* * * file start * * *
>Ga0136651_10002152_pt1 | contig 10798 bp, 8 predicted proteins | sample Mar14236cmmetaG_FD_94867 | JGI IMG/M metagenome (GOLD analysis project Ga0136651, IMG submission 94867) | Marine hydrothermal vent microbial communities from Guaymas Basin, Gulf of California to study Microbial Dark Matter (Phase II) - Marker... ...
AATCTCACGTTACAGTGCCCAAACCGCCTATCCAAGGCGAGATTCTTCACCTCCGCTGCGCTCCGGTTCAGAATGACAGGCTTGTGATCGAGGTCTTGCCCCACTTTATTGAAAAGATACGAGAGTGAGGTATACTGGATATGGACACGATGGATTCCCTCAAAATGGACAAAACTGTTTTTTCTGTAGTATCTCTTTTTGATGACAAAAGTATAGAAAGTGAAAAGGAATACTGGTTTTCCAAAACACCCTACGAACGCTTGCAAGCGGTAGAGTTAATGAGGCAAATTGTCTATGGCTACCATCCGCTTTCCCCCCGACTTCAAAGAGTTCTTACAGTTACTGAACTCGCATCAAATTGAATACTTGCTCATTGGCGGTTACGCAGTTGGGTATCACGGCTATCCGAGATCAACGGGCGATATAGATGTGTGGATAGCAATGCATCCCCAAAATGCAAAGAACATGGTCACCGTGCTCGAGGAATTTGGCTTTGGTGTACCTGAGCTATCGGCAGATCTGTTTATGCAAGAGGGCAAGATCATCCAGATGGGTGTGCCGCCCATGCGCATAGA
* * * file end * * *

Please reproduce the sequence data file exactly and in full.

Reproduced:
>Ga0136651_10002152_pt1 | contig 10798 bp, 8 predicted proteins | sample Mar14236cmmetaG_FD_94867 | JGI IMG/M metagenome (GOLD analysis project Ga0136651, IMG submission 94867) | Marine hydrothermal vent microbial communities from Guaymas Basin, Gulf of California to study Microbial Dark Matter (Phase II) - Marker... ...
AATCTCACGTTACAGTGCCCAAACCGCCTATCCAAGGCGAGATTCTTCACCTCCGCTGCGCTCCGGTTCAGAATGACAGGCTTGTGATCGAGGTCTTGCCCCACTTTATTGAAAAGATACGAGAGTGAGGTATACTGGATATGGACACGATGGATTCCCTCAAAATGGACAAAACTGTTTTTTCTGTAGTATCTCTTTTTGATGACAAAAGTATAGAAAGTGAAAAGGAATACTGGTTTTCCAAAACACCCTACGAACGCTTGCAAGCGGTAGAGTTAATGAGGCAAATTGTCTATGGCTACCATCCGCTTTCCCCCCGACTTCAAAGAGTTCTTACAGTTACTGAACTCGCATCAAATTGAATACTTGCTCATTGGCGGTTACGCAGTTGGGTATCACGGCTATCCGAGATCAACGGGCGATATAGATGTGTGGATAGCAATGCATCCCCAAAATGCAAAGAACATGGTCACCGTGCTCGAGGAATTTGGCTTTGGTGTACCTGAGCTATCGGCAGATCTGTTTATGCAAGAGGGCAAGATCATCCAGATGGGTGTGCCGCCCATGCGCATAGA